Recovered_JPEGDigitalCamera_10.jpg

I am aware of that Glen, I did think about trying it but never did! Now with your inspirational words on it I might give it a go.

In fact when I rebuilt the bike I was originally going to go with a fully suspended seat and Maxton shock. But Maxton where not easy to deal with , so I went a more conventional route.

One advantage to the stock system is that the shocks don't need adjusting for rider weight, even luggage or pillions! I didn't want to get into the realms so suspension re-design etc, just being a whimp I guess!

If my recent Norton rebuild remains trouble free, I'll at least have a trial to with the Rap.
 
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I've been considering trying the Thornton setup, though I will check with Laney first to see if he has correct springs for a fully suspended seat. Dave Molloy in California also sells Laney's setup.
A good video clip below, except Laney describes the Vincent as "fully suspended" which as we know is incorrect. Also, I would not say that the suspension was "decades ahead of others" , at least not in the postwar era. Maybe it was when Vincent produced it's first motorcycle around 1926, but by the time Laney's Shadow was built there were a number of swing arm bikes with pretty decent suspension. Most would agree that Norton was top of the heap on this. I recently rode a 1957 Norton 99, featherbed frame, Roadholder forks and I believe rebuilt stock rear shocks. It definitely had better suspension than my stock 1952 Rapide . The 47 with the fully suspended seat is close, but I would still give it to the Norton.
But then you hit a big hill two up with luggage and you want to be on the Vincent!

http://m.youtube.com/watch?v=jeFpdiV2Z6I

Glen
 

Fast Eddie

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worntorn said:
I've been considering trying the Thornton setup, though I will check with Laney first to see if he has correct springs for a fully suspended seat. Dave Molloy in California also sells Laney's setup.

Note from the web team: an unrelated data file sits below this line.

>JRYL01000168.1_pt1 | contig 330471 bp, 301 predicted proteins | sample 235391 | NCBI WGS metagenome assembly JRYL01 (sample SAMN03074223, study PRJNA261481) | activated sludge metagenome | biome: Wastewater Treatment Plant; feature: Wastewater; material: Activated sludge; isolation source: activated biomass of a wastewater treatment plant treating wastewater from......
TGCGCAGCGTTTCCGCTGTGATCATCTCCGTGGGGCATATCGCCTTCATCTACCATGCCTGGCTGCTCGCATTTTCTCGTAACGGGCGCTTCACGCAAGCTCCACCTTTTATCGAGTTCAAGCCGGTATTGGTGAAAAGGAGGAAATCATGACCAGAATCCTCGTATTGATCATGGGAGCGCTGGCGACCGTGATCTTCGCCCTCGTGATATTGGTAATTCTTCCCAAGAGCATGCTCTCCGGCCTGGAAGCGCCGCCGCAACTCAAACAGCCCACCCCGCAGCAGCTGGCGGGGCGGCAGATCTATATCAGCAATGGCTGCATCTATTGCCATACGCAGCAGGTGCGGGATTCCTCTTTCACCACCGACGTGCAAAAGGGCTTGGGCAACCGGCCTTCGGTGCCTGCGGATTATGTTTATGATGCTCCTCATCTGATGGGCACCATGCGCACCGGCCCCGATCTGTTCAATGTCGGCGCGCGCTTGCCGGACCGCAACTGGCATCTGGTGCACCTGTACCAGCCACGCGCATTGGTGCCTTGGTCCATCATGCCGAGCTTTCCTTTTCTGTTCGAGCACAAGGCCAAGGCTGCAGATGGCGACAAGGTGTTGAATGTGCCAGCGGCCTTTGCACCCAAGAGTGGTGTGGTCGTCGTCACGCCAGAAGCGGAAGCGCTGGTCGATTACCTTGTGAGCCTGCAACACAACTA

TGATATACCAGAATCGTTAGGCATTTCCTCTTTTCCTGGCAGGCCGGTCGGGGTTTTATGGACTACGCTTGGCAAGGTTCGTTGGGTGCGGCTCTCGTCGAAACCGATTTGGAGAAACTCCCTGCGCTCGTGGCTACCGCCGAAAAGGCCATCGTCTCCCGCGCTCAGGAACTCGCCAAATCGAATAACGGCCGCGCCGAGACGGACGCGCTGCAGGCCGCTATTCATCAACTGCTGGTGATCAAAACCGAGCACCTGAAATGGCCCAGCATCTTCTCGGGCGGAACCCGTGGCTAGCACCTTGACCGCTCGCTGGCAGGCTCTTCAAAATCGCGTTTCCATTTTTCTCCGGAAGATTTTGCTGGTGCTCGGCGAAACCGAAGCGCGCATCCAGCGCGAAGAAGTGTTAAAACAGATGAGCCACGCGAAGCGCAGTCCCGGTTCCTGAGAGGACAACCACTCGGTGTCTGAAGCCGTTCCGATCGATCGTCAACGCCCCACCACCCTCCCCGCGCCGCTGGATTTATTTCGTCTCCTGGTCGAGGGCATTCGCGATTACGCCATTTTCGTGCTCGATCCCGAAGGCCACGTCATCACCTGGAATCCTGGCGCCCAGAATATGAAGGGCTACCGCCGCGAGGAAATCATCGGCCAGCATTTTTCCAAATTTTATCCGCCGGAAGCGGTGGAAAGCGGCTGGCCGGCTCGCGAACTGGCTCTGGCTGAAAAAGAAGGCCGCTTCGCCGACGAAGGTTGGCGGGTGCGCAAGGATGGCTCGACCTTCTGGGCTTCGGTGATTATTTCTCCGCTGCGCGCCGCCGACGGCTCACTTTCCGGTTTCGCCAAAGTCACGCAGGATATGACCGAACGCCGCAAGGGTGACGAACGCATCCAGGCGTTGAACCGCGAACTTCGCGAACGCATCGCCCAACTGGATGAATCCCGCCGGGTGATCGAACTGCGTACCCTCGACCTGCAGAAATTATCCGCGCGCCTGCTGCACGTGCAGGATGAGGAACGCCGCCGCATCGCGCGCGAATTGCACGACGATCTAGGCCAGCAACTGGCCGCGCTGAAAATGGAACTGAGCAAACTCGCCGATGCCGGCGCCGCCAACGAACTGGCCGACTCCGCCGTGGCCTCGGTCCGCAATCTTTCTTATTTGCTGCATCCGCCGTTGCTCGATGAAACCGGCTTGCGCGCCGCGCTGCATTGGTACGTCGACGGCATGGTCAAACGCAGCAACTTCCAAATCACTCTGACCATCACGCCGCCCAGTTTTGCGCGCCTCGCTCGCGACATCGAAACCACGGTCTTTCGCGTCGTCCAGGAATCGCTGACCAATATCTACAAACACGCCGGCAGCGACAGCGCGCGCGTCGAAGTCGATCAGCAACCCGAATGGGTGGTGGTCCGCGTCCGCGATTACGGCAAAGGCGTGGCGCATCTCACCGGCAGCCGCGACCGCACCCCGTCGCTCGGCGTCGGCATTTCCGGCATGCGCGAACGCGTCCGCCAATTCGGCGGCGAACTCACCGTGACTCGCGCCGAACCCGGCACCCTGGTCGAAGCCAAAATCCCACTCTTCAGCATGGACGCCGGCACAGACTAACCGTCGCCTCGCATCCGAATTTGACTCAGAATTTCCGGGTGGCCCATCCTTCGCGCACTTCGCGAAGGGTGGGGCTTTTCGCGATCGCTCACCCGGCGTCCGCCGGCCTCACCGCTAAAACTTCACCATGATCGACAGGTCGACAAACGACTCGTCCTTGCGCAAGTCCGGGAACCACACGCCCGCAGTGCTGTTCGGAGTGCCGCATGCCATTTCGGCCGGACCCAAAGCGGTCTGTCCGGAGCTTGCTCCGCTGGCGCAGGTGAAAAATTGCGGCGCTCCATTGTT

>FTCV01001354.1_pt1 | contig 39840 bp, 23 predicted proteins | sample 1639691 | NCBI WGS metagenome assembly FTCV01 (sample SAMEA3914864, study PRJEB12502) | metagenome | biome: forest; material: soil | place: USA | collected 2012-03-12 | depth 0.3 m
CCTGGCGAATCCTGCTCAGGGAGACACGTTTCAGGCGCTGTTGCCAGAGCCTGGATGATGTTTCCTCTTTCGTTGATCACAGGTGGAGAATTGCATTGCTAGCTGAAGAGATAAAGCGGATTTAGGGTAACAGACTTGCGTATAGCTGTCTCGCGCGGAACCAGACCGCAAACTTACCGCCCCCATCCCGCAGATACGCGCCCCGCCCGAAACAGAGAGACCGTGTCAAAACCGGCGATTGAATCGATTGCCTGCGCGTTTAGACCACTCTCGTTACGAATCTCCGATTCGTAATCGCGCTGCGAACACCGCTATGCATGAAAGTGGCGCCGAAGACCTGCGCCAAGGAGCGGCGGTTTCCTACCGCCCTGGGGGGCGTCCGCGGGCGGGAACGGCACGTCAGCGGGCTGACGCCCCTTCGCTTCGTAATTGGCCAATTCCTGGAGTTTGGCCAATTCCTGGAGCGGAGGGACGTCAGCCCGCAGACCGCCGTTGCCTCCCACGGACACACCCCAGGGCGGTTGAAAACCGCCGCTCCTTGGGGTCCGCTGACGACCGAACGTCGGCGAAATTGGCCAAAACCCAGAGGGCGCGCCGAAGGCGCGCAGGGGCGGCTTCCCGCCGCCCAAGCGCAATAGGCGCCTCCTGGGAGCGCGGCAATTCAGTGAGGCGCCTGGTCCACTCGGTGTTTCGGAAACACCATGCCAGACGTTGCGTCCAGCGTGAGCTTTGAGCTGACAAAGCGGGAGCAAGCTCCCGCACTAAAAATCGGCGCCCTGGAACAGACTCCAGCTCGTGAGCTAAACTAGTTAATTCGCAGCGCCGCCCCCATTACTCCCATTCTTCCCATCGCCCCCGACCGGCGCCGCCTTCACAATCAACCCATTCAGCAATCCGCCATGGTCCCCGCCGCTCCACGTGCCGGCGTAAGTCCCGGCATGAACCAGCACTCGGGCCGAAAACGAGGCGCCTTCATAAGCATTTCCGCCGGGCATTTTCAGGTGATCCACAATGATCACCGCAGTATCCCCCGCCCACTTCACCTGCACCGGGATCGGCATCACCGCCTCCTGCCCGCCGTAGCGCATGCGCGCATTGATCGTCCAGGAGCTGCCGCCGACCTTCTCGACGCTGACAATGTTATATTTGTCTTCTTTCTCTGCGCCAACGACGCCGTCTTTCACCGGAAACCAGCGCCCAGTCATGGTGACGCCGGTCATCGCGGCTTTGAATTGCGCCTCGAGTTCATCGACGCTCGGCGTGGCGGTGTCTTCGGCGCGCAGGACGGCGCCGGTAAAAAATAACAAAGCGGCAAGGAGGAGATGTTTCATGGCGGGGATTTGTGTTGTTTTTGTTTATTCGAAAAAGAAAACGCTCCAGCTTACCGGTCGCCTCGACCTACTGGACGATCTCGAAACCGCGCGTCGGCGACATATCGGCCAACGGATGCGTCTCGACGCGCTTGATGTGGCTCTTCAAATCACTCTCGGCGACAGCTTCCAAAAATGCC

A good video clip below, except Laney describes the Vincent as "fully suspended" which as we know is incorrect. Also, I would not say that the suspension was "decades ahead of others" , at least not in the postwar era. Maybe it was when Vincent produced it's first motorcycle around 1926, but by the time Laney's Shadow was built there were a number of swing arm bikes with pretty decent suspension. Most would agree that Norton was top of the heap on this. I recently rode a 1957 Norton 99, featherbed frame, Roadholder forks and I believe rebuilt stock rear shocks. It definitely had better suspension than my stock 1952 Rapide . The 47 with the fully suspended seat is close, but I would still give it to the Norton.
But then you hit a big hill two up with luggage and you want to be on the Vincent!

http://m.youtube.com/watch?v=jeFpdiV2Z6I

Glen

I ended up with Thornton dampers front and rear, but with Godet springs. It sat quite a bit too high with the Thornton springs.
 
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Should be a good setup. I doubt you will need to change the springs when adding the suspension tubes, unless you intend to ride two up a lot. In that case you might need to add a small diameter spring to the mix.
For one 1500 mile trip I switched the full suspension tubes, pannier rack and extra thick seat over to the 52 Rapide. It worked well for this solo trip with soft standard springs in place, but would be in need of stiffening up for long distance two up riding. My 47 has stiffer springs added already.
I suppose if internal springs are added , the springs could be kept short so that they act more as an overload to prevent bottoming out. That way you still have supple suspension for 98 % of the bumps encountered, the overloads come into play on a really big bump when heavily laden.

Glen